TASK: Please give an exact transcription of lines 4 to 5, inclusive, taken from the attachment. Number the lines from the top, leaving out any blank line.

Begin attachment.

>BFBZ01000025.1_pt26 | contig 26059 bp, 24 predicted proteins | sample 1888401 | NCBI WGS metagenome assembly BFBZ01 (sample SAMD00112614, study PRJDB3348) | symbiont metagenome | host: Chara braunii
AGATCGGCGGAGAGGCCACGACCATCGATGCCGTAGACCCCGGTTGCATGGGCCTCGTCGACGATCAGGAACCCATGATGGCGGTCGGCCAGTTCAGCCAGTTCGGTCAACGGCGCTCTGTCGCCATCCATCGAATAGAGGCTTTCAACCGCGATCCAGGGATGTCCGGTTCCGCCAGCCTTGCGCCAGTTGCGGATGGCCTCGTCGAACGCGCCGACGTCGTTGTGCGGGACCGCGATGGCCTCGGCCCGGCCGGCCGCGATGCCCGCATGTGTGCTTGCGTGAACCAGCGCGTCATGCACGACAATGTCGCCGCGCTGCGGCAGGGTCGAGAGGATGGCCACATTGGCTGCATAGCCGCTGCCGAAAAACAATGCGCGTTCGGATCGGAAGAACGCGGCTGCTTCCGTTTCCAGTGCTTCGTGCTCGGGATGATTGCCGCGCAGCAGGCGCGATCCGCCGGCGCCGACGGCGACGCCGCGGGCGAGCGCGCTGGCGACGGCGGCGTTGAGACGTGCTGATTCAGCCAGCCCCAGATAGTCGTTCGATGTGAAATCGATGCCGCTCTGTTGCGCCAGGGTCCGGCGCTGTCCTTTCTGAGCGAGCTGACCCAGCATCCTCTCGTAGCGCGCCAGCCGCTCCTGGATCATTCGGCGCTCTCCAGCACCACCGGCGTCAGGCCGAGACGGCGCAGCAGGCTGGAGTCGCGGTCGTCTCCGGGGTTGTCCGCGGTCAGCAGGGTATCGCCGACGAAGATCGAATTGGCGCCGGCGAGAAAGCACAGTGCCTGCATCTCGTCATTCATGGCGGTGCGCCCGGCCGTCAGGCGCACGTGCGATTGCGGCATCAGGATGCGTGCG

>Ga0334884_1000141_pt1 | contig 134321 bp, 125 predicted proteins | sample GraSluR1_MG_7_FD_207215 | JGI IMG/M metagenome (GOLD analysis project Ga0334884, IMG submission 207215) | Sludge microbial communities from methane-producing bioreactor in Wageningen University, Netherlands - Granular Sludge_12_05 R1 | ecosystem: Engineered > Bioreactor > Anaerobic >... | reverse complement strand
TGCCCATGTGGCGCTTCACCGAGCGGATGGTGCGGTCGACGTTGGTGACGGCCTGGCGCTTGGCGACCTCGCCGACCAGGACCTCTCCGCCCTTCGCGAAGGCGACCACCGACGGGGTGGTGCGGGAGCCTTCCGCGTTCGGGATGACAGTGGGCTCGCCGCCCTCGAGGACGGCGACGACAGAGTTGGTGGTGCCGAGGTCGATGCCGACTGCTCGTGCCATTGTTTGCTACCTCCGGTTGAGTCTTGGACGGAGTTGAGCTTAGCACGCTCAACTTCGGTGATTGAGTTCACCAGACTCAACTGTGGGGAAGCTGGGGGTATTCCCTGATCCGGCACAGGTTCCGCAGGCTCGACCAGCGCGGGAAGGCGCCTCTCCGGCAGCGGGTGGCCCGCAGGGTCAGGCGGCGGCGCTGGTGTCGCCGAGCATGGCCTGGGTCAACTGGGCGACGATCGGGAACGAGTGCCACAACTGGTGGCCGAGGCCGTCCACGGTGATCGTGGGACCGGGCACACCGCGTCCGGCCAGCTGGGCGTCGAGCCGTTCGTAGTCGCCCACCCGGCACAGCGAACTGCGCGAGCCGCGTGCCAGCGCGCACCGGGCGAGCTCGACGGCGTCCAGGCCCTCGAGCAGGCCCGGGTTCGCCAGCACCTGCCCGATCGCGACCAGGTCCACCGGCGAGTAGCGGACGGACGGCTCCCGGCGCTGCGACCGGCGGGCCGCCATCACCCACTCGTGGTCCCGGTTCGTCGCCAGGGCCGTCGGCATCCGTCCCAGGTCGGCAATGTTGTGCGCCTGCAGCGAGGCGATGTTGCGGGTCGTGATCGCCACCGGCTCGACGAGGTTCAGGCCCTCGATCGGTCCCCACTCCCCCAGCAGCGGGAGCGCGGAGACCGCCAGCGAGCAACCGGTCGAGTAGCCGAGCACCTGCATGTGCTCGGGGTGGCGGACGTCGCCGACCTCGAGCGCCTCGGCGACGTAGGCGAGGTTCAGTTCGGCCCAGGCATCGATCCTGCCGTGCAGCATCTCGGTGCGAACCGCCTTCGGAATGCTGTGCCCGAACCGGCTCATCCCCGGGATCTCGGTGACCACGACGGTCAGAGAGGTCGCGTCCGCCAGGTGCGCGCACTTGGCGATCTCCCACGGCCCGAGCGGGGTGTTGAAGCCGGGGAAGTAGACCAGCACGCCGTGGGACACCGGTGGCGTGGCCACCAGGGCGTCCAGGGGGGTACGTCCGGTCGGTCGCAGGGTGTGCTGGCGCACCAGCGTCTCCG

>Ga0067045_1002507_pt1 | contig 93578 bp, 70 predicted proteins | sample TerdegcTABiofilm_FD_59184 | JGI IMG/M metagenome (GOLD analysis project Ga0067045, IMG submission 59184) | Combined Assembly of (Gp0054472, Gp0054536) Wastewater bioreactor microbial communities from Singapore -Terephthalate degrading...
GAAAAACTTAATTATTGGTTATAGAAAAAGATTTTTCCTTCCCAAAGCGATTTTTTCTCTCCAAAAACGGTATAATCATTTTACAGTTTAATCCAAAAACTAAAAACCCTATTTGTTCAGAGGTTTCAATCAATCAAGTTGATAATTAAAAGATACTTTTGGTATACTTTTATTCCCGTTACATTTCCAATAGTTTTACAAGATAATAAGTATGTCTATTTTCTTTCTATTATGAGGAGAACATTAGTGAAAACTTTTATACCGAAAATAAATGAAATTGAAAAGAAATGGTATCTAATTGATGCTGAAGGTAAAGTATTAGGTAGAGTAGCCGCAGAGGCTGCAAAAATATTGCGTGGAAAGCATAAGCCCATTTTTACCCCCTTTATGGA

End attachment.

TGCCCATGTGGCGCTTCACCGAGCGGATGGTGCGGTCGACGTTGGTGACGGCCTGGCGCTTGGCGACCTCGCCGACCAGGACCTCTCCGCCCTTCGCGAAGGCGACCACCGACGGGGTGGTGCGGGAGCCTTCCGCGTTCGGGATGACAGTGGGCTCGCCGCCCTCGAGGACGGCGACGACAGAGTTGGTGGTGCCGAGGTCGATGCCGACTGCTCGTGCCATTGTTTGCTACCTCCGGTTGAGTCTTGGACGGAGTTGAGCTTAGCACGCTCAACTTCGGTGATTGAGTTCACCAGACTCAACTGTGGGGAAGCTGGGGGTATTCCCTGATCCGGCACAGGTTCCGCAGGCTCGACCAGCGCGGGAAGGCGCCTCTCCGGCAGCGGGTGGCCCGCAGGGTCAGGCGGCGGCGCTGGTGTCGCCGAGCATGGCCTGGGTCAACTGGGCGACGATCGGGAACGAGTGCCACAACTGGTGGCCGAGGCCGTCCACGGTGATCGTGGGACCGGGCACACCGCGTCCGGCCAGCTGGGCGTCGAGCCGTTCGTAGTCGCCCACCCGGCACAGCGAACTGCGCGAGCCGCGTGCCAGCGCGCACCGGGCGAGCTCGACGGCGTCCAGGCCCTCGAGCAGGCCCGGGTTCGCCAGCACCTGCCCGATCGCGACCAGGTCCACCGGCGAGTAGCGGACGGACGGCTCCCGGCGCTGCGACCGGCGGGCCGCCATCACCCACTCGTGGTCCCGGTTCGTCGCCAGGGCCGTCGGCATCCGTCCCAGGTCGGCAATGTTGTGCGCCTGCAGCGAGGCGATGTTGCGGGTCGTGATCGCCACCGGCTCGACGAGGTTCAGGCCCTCGATCGGTCCCCACTCCCCCAGCAGCGGGAGCGCGGAGACCGCCAGCGAGCAACCGGTCGAGTAGCCGAGCACCTGCATGTGCTCGGGGTGGCGGACGTCGCCGACCTCGAGCGCCTCGGCGACGTAGGCGAGGTTCAGTTCGGCCCAGGCATCGATCCTGCCGTGCAGCATCTCGGTGCGAACCGCCTTCGGAATGCTGTGCCCGAACCGGCTCATCCCCGGGATCTCGGTGACCACGACGGTCAGAGAGGTCGCGTCCGCCAGGTGCGCGCACTTGGCGATCTCCCACGGCCCGAGCGGGGTGTTGAAGCCGGGGAAGTAGACCAGCACGCCGTGGGACACCGGTGGCGTGGCCACCAGGGCGTCCAGGGGGGTACGTCCGGTCGGTCGCAGGGTGTGCTGGCGCACCAGCGTCTCCG

>Ga0067045_1002507_pt1 | contig 93578 bp, 70 predicted proteins | sample TerdegcTABiofilm_FD_59184 | JGI IMG/M metagenome (GOLD analysis project Ga0067045, IMG submission 59184) | Combined Assembly of (Gp0054472, Gp0054536) Wastewater bioreactor microbial communities from Singapore -Terephthalate degrading...